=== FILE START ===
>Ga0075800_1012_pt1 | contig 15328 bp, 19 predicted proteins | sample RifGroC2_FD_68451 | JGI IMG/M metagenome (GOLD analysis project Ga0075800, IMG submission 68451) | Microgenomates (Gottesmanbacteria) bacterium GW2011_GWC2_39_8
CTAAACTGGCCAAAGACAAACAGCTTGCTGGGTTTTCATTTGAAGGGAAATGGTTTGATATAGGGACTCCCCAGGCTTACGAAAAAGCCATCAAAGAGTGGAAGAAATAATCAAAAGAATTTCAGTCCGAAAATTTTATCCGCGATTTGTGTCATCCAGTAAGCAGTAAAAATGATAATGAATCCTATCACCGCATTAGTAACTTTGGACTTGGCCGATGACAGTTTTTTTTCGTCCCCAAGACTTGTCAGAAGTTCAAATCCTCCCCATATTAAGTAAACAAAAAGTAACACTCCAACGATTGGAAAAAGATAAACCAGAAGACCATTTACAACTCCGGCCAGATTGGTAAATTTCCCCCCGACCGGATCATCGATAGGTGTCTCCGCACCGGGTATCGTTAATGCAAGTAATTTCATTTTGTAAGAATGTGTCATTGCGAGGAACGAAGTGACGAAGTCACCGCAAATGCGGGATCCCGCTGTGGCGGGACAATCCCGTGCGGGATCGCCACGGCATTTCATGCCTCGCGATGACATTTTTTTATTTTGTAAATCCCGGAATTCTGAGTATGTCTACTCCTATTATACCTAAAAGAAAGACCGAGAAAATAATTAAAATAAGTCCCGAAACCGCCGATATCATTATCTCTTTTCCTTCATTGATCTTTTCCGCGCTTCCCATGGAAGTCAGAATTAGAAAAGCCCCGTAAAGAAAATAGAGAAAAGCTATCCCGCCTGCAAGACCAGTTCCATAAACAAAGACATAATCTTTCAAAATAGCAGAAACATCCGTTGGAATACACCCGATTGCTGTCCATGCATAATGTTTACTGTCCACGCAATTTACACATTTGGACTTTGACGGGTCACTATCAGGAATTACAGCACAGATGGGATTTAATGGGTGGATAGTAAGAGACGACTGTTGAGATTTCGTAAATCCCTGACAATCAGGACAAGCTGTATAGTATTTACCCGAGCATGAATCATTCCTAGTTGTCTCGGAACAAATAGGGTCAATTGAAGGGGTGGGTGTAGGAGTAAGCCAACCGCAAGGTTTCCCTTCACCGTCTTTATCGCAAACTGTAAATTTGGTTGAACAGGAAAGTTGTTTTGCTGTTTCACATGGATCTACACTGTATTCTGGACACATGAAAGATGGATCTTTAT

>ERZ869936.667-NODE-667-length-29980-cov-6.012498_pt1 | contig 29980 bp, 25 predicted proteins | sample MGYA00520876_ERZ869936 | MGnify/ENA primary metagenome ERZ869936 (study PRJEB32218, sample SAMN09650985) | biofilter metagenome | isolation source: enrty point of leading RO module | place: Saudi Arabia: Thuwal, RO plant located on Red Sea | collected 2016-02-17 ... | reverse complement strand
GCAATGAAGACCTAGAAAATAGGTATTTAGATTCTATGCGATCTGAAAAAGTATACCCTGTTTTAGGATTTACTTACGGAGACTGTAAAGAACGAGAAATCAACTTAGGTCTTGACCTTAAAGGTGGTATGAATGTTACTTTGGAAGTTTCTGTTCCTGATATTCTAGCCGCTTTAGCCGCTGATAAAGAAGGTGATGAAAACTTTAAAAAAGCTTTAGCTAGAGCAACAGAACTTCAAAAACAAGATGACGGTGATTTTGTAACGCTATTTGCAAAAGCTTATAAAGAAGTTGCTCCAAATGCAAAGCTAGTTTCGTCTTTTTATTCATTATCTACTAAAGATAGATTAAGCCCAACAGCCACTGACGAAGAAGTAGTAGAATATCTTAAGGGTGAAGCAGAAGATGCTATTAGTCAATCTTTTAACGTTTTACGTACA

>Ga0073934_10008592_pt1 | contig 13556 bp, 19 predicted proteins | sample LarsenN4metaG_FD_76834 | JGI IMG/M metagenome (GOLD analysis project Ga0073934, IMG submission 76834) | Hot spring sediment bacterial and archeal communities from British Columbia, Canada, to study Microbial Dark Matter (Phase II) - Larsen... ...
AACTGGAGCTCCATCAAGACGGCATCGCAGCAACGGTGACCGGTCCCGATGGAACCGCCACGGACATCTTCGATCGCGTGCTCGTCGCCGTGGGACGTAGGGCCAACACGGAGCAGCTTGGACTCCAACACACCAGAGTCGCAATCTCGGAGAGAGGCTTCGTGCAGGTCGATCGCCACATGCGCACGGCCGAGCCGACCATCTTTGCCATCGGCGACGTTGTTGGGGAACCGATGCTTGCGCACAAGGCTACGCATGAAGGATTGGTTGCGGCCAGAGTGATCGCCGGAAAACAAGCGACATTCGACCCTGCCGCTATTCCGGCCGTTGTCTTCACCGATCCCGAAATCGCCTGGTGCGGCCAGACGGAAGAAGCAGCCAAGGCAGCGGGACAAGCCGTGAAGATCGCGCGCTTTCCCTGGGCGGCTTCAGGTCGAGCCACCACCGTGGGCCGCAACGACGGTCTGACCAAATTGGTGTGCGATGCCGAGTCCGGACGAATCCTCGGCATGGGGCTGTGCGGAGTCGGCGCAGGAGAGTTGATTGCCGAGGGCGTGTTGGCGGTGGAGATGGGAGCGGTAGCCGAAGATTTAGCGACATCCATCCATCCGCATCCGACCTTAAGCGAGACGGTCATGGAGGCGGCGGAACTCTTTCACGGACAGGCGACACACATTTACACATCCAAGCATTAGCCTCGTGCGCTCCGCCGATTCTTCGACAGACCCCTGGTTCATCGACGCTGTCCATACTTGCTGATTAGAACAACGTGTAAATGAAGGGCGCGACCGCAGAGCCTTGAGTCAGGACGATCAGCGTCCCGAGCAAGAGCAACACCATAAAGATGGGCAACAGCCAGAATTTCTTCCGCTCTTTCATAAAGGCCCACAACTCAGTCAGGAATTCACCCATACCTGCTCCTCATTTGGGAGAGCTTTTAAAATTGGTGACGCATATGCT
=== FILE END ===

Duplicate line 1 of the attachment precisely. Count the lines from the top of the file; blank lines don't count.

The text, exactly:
>Ga0075800_1012_pt1 | contig 15328 bp, 19 predicted proteins | sample RifGroC2_FD_68451 | JGI IMG/M metagenome (GOLD analysis project Ga0075800, IMG submission 68451) | Microgenomates (Gottesmanbacteria) bacterium GW2011_GWC2_39_8